Ideas To Explore in a Next-Gen/Future Harry Potter Story or Roleplay
The Harry Potter novels take place from 1991-1998. This is a world before smartphones, before iPods, before near-ubiquitous sleek laptops. This is a world where most computers were desktops and monitors were deeper than they were wide. This is a world where what’s on TV (or at least American TV) included The X-Files, Beverly Hills 90210, Star Trek: The Next Generation, Law And Order, The Ren and Stimpy Show, and Are You Afraid Of The Dark. A world where Doctor Who was a show that ended in 1989. A world where kids read Goosebumps books, and where films like The Little Mermaid, Aladdin, Beauty and the Beast, The Nightmare Before Christmas, The Lion King, and Toy Story had just come out or were just coming out. My Chemical Romance wouldn’t appear until three years after Harry had graduated, and Justin Bieber would have been crawling in diapers when Victor Krum took Hermione Granger to the Yule Ball.
The kids of the next generation, however, will grow up in a very different world, one where the biggest threat probably isn't a dark lord, but rather the very traditions and mores of the wizarding world. They will grow up at a time where wizards will have to learn to adapt to the muggle world at lightning speed, because the revelation of magic to muggles is no longer a matter of if, but when.
So, here's a list of possible ideas that could be explored in a next-gen story or roleplay that, if used effectively, could make for one heck of a story or plot.
Table of Contents
- The continued creeping of muggle culture into wizard culture, and the inevitable backlash.
- The increasing difficulty of enforcing the International Statute of Secrecy.
- The young witch or wizard whose life and dreams were derailed by attending Hogwarts.
- The witches and wizards who realize that muggles have cooler things and are doing cooler stuff than they are.
- Magic gene research.
The continued creeping of muggle culture into wizard culture, and the inevitable backlash.
Rose Weasley, Scorpius Malfoy, and Albus Potter begin their first year of school in 2017, a full nineteen/twenty years after the wizarding world was rocked and shaken by the Battle of Hogwarts and the events that lead up to them.
With the introduction of Nymphadora Tonks in Harry Potter and the Order of the Phoenix, we saw a witch taking fashion cues from the Muggle world as early as 1995. Exactly how commonplace this was in Tonks’s time isn’t made clear, but it isn’t far-fetched to think that she was the only one, and that as time progressed more witches and wizards, particularly those from muggle families, chose clothing more in line with that of their muggle peers.
And then there is the inevitable influx of muggle technology. Although Hermione quotes Hogwarts: A History as saying that technology (or at the very least, electronic technology) does not work around Hogwarts due to the large amount of magic in the area, we also know that wizards use radios and that Hogwarts’s magic level was no impediment to the function of the headlights of Arthur Weasley’s Ford Anglia or the flash of Colin Creevey’s camera. Furthermore, locations in London that should be highly charged with magic, such as the Ministry of Magic and Saint Mungo’s Hospital For Magical Maladies And Injuries, seem to have no effect on anything around them. It could be argued that the Ministry of Magic does not have this problem because it is located underground, but Saint Mungo’s is not.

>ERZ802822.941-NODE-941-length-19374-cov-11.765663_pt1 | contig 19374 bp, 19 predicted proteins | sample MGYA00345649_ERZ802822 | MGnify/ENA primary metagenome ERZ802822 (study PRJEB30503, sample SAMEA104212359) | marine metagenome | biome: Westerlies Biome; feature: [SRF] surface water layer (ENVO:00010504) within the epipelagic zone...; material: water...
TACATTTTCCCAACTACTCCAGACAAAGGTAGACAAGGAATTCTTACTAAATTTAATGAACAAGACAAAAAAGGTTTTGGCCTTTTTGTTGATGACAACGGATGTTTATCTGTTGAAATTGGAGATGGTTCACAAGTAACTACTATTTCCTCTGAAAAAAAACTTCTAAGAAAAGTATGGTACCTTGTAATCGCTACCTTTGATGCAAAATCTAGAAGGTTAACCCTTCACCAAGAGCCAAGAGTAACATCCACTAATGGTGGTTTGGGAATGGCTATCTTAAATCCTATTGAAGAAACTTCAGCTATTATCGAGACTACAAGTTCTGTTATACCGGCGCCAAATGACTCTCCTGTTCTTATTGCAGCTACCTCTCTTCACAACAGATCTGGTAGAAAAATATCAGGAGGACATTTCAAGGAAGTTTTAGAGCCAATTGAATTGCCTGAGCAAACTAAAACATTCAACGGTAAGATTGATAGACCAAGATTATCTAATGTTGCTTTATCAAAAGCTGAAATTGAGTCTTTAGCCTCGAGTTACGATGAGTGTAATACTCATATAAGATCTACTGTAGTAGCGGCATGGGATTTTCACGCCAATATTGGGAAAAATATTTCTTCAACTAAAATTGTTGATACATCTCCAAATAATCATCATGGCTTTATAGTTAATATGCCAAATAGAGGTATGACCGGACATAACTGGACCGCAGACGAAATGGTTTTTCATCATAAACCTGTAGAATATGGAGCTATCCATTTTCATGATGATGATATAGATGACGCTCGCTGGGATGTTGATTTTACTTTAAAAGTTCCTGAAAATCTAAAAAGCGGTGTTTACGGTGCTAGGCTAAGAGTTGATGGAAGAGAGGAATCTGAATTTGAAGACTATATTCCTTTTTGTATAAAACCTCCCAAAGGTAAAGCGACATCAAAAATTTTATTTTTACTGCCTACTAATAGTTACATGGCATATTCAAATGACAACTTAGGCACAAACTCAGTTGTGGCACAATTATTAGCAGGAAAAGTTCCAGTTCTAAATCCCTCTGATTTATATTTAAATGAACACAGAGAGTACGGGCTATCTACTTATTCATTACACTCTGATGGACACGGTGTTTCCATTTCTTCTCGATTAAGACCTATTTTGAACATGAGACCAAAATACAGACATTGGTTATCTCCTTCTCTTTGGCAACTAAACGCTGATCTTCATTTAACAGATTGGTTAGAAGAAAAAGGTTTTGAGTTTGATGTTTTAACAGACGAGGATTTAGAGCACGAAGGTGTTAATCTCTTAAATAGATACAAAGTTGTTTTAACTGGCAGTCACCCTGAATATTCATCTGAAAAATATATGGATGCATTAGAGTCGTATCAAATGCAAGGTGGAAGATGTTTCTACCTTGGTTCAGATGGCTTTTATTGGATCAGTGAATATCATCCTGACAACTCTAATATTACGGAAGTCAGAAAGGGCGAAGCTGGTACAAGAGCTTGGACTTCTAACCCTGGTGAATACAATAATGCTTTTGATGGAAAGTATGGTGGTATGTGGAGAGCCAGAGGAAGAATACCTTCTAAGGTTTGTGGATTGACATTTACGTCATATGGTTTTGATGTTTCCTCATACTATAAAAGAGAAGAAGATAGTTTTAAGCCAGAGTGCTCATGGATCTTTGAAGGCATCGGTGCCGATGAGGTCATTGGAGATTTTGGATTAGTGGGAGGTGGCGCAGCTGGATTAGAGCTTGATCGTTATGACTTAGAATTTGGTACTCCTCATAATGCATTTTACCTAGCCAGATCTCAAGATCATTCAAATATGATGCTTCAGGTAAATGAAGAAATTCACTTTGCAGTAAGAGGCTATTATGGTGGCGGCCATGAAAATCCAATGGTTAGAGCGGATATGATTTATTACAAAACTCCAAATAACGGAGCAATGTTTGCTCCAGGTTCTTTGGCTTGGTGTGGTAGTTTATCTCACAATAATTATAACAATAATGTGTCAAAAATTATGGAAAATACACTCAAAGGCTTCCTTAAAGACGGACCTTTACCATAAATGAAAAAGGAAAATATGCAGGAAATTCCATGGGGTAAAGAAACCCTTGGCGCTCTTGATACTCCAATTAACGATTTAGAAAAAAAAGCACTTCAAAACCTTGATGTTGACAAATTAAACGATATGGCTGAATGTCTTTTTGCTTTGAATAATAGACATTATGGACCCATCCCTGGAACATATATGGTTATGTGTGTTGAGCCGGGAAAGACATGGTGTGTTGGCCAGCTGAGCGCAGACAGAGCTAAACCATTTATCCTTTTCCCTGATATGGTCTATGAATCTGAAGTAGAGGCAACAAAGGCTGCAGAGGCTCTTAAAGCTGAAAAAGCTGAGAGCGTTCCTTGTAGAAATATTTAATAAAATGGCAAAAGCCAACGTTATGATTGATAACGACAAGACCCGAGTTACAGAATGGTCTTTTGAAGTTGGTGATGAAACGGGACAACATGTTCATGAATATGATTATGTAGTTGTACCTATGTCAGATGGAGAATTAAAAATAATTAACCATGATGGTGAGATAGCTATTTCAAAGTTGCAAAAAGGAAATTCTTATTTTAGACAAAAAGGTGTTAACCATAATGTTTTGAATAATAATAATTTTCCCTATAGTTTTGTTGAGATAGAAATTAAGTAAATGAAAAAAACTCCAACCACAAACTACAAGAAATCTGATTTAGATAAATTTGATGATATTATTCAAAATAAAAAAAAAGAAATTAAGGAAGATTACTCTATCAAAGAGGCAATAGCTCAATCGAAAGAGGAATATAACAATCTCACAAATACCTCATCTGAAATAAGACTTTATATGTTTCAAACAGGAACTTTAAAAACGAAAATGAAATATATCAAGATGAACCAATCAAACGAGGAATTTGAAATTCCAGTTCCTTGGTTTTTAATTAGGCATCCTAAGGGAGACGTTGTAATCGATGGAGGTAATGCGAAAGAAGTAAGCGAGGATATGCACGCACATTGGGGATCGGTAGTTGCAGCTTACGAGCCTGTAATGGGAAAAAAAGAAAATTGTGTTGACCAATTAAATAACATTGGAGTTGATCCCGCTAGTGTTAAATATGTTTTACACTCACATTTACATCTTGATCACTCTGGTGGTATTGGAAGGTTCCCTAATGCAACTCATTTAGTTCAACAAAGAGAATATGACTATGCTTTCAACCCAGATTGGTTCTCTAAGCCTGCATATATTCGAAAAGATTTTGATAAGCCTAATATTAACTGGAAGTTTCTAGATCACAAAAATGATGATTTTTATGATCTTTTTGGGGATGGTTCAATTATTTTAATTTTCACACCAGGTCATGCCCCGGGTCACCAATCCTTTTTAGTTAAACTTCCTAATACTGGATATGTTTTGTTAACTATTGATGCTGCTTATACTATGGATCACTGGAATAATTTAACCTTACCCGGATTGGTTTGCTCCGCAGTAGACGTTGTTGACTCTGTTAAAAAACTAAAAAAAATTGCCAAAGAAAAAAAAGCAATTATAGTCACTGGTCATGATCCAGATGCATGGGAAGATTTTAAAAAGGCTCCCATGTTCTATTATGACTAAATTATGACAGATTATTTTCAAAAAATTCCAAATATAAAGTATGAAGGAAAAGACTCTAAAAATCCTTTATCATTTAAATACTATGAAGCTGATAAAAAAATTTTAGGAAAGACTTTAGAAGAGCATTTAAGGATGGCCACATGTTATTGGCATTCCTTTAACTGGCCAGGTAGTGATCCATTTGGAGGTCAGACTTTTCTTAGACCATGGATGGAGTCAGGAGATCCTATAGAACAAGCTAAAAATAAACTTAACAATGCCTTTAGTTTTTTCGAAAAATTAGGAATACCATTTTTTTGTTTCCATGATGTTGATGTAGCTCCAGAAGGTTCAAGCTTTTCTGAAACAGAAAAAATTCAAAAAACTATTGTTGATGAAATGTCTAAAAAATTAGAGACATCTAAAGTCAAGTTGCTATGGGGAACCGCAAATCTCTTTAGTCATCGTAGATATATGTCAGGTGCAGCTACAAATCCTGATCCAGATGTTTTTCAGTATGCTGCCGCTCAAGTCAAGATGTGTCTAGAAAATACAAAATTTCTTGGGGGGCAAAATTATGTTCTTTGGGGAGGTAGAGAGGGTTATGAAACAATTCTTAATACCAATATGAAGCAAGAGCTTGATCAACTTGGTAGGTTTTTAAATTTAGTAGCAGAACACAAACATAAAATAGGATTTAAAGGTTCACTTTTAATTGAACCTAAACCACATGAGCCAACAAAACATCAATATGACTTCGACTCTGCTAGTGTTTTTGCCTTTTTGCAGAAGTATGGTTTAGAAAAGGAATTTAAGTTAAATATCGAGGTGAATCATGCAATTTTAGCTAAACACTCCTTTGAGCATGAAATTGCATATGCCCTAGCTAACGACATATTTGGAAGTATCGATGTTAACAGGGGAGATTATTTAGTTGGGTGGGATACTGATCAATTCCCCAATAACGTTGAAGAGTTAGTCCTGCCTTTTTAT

From this we could infer at least one of the following:
- The information that Hermione read was either outdated or incorrect, and that high levels of magic do not actually interfere with the function of modern electrical technology.
- Magic does interfere with the function of electronics… but there are ways to account for and overcome this problem.
- Magic can serve in place of electricity if necessary.
If the first item is correct, then that leads to the question of why it’s incorrectly stated that magic interferes with the function of electrical technology. Perhaps…
- Insufficient or poorly-conducted experiments with technology were performed - eg, someone brought a digital watch onto Hogwarts grounds, dropped it in water, and when it was found that the watch no longer functioned, simply assumed that it was the magic in the air that had done it and wrote that in the report.
- It’s a rumor made up to discourage children from bringing muggle doodads to Hogwarts.
In any case, sooner or later someone will realize that the only major obstacle to using laptops at Hogwarts is a dearth of places to recharge the batteries.
But... don’t think that this will mean that students will be using Facebook on their time off, or that they’ll freely wearing Hot Topic when out of uniform! No radical changes come but what the older and more conservative members of society throw a fit… and wizarding culture has shown itself to be very skeptical of, if not outright distrusting of muggle culture in general.
In reality, whenever the older generation fears that the younger one is getting too out of hand… drastic measures are occasionally taken. Historically, many forms of new and important entertainments have been blamed for the corruption of the youth - for example, new styles of musics (a prominent example would be rock and roll), comic books, television, tabletop roleplaying games, and video games. Many individuals have protested and lobbied for the abolishment or censorship of these products with varying degrees of success and support. In light of this, it would not be at all surprising to see the older generation of witches and wizards lashing back against the tastes and pleasures of the younger generation. EG, one concerned pureblood mother might find and read Twilight, and decide that it was exemplary of all muggle literature, and start a movement to ban children from owning and reading muggle literature altogether. Pureblood parents, worried about the influence that the Internet might have on their children, might move to ban electronic devices from Hogwarts.